Holy Lord, Canadian TV is going all to Hell.
News that the Tories are trying to sneak through a morals clause in a tax bill has put a chill into Canada's creative community. In a nutshell, the Harper government has added a clause to Bill C-10, which is heading into a third reading before the senate, that would give government bureaucrats the power to exclude tax breaks for films and TV shows they deem as offensive or not in the public interest.
Basically, once this bill is passed as amended, if somebody at the Heritage Ministry finds your project offensive or even, well, a little funky, bye bye tax credit. It's sorta like how they used to do things in the Soviet Union. Trailer Park Boys nyet. Anne of Green Gables da. Welcome to CCCP 1, comrade.
Today, Bill Curry and Gayle MacDonald at the Globe and Mail broke the story even further, pointing the finger at Bible thumper Charles McVety, president of the Canadian Family Action Coalition, for bending the ear of senior Tory ministers Stockwell Day and Rob Nicholson about the need for a moral brake on the film and TV purse strings. Here's his quote: "We're thankful that someone's finally listening," he told The Globe. "It's fitting with conservative values, and I think that's why Canadians voted for a Conservative government."
Reached for comment by TV Feeds My Family, Christian leader Jesus Christ had this to add: "Why didn't McVety come to me? I'm always listening," he said. The Lord Almighty also threw in a quick plug for Oprah's Big Give (premiering Sunday, 9 p.m., CTV/ABC), which he called "uplifting, if a little unfocused."
Read the full Globe piece about McVety and the Christian lobby here; there's also a general report by Bruce DeMara in today's Toronto Star ("Tax credit changes are ominous for local film industry").
The news even reached the U.S., with The Hollywood Reporter warning that there are new strings attached to Canadian tax credits. Foreign producers shooting in Canada, they fear, may be subject to this morality strip search. That Devil guy on shot-in-Vancouver Reaper? Denied a Visa. End of series.
What does this all mean? City-TV has to change Hell's Kitchen to Heck's Kitchen? Little Mosque on the Prairie is now known as Hymn Singh? Those Bell TV beavers can now only be shown from the waist up?
Would that this was all a joke. This is the government sticking a big fat cork in the Air Farce chicken cannon next time it's aimed at Brian Mulroney.
Nonsense, says Heritage Canada. A spokesperson there told The Globe that any tax credit claw backs would be limited to matters "such as gratuitous violence, significant sexual content that lacks an educational purpose, or denigration of an identifiable group"--such as Conservatives.
Fundamentalist pressure on the culture community isn't just limited to Canada. Ever since Janet Jackson waved her tata on that Super Bowl, "family" lobbyists have attacked network television with renewed Christian zeal. The Republican government in the States have responded by leveling record fines at broadcasters over anything deemed remotely obscene. Lobbyists are smart: if you want to shut something down, go for the money.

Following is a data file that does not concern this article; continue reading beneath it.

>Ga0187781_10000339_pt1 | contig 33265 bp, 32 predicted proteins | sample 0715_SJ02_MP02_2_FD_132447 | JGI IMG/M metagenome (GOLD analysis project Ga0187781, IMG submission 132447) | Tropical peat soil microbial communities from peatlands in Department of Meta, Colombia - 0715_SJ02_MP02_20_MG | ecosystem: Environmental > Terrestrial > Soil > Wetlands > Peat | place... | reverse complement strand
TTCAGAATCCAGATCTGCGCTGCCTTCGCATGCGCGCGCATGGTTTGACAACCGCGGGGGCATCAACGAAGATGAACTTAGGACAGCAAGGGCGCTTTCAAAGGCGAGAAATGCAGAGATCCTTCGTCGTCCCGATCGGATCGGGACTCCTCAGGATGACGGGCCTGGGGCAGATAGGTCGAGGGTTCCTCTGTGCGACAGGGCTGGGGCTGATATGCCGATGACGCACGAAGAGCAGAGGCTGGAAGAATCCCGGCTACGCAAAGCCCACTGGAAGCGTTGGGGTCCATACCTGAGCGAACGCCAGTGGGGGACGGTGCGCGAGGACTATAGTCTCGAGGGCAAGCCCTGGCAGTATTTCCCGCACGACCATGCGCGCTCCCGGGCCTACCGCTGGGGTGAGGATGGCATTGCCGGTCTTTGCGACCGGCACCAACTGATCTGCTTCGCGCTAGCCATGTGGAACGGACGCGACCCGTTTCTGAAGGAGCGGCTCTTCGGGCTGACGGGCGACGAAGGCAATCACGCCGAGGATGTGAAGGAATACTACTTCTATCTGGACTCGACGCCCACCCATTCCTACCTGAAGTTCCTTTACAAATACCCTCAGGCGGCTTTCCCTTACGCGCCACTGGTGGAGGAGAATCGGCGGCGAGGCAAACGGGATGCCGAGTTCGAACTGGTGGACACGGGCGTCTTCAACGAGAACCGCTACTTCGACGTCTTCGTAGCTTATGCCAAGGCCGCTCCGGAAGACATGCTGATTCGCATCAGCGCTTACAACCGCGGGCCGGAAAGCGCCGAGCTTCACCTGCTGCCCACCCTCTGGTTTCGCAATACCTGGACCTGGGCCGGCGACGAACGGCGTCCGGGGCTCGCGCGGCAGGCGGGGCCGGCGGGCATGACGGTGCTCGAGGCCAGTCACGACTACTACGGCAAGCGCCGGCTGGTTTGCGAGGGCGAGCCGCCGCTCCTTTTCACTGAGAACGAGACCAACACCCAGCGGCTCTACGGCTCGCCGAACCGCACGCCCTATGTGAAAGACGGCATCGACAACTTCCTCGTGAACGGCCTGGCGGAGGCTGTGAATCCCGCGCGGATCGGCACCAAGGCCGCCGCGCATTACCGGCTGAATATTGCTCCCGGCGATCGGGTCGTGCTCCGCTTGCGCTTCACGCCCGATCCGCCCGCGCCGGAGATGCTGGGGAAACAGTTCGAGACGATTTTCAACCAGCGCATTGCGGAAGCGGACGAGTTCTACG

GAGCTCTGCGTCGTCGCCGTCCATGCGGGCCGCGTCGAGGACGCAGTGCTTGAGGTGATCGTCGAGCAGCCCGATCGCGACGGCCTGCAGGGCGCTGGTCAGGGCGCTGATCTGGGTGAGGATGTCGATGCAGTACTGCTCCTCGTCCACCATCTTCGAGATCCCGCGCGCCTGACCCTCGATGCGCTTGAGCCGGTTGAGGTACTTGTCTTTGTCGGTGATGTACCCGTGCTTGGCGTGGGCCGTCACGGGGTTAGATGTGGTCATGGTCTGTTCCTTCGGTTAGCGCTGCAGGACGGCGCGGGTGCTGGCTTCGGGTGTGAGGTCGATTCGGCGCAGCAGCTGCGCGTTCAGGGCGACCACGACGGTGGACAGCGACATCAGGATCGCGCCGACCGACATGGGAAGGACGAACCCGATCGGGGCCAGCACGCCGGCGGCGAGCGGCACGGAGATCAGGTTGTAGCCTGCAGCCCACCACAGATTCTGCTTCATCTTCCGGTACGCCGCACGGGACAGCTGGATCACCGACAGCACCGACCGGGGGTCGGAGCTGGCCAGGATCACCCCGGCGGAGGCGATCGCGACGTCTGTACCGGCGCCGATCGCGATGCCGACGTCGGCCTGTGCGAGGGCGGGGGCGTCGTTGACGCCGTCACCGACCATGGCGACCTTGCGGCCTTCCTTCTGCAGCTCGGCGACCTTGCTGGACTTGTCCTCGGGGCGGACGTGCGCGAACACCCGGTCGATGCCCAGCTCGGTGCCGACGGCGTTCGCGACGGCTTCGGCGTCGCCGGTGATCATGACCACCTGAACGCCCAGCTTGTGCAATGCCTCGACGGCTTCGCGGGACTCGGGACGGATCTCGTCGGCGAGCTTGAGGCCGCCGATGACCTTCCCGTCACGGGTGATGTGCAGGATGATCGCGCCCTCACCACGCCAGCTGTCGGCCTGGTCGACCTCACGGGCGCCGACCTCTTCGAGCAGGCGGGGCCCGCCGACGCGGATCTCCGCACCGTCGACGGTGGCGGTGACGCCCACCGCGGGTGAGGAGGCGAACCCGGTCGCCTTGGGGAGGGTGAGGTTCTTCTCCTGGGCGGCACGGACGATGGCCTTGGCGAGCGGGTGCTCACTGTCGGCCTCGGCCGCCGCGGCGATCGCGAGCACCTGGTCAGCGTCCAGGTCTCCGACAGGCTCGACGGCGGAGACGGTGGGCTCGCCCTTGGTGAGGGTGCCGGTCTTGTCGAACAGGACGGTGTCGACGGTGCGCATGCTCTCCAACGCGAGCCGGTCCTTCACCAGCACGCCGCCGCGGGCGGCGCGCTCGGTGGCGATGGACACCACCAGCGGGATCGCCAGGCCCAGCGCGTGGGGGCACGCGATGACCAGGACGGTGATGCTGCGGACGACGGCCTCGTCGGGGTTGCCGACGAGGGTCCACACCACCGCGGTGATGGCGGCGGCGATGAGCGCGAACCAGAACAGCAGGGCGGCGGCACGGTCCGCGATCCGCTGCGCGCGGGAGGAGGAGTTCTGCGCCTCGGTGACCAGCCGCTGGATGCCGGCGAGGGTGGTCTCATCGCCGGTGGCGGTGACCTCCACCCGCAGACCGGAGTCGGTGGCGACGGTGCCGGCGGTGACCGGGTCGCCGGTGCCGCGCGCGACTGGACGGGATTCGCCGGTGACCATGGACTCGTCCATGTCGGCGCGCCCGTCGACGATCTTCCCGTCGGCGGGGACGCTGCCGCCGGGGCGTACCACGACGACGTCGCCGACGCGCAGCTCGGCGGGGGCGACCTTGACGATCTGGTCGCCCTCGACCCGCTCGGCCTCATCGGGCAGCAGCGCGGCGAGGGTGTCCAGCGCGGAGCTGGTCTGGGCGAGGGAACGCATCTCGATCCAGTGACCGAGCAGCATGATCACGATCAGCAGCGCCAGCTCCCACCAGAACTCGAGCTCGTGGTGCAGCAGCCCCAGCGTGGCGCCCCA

It happened to NBC when they dared to launch a TV show about a less than saintly man of the cloth. The Book of Daniel was crucified before it ever aired. The lobby was so effective no advertiser would touch it. I remember sitting in a room with other critics and trying to count the commercials. There was one--the rest were all NBC promotional spots.
That's in a true free market system. In small market Canada, there's no production without some sort of government subsidy, be it grants or tax cuts. So the smart lobbyists go after the government purse strings.
But this isn't just about the cork in the chicken cannon, although civil liberties are at stake. There's so many issue here it is almost impossible to know where to begin. Just as the Canadian TV business is struggling back to its knees in the ratings--after years of cut backs in dramatic production and in the face of a constant tide wave of American fare--along comes a new headache for producers trying to obtain funding. If you haven't been disheartened by network neglect and politics, by the challenges of the up and down Canadian dollar, by threats of labor unrest, now you have to pass the morality sniff test. Good God.
Blogger Denis McGrath went so far as to headline this as "The death of hope" yesterday over at Dead Things ON Sticks. Don't know if I'd go that far. Lobby groups are always going to work their cause before ministers in Ottawa, especially if they're singing from the same hymn book. Hope returns if Canadians care enough to stand up for freedoms, and there is evidence today that that is happening.
You do it by fighting fire with fire. You lobby back. There's already a Facebook group, for example, called "Keep your censoring hands off Canadian film and TV! No to Bill c-10!" You can join up here.
From his pulpit, McGrath has been urging readers of his blog to call, email or fax your local MP and let them know this isn't cool with you.
I've already been on with Mike Stafford on AM 640 this morning on this hot topic. This is manna from heaven for radio talk shows, and most are going to hold McVety up to ridicule, not glory. You can catch the good reverend today on CHCH's Live @ 5:30, where, as luck would have it, he was previously booked to talk about a sex trade show at the Hamilton Convention Centre. I'm guessing the sex show will be sold out.
Can a grass roots push back work? Last I checked, ducking controversy was kind of a priority for minority governments, especially those intent on widening their base among voters who already think they are control freaks and censorship cops. I'm guessing this little amendment gets yanked before the evening newscasts. Still, take nothing for granted; keep up the heat. Otherwise, bye bye Trailer Park Boys, hello Camp Kumbaya.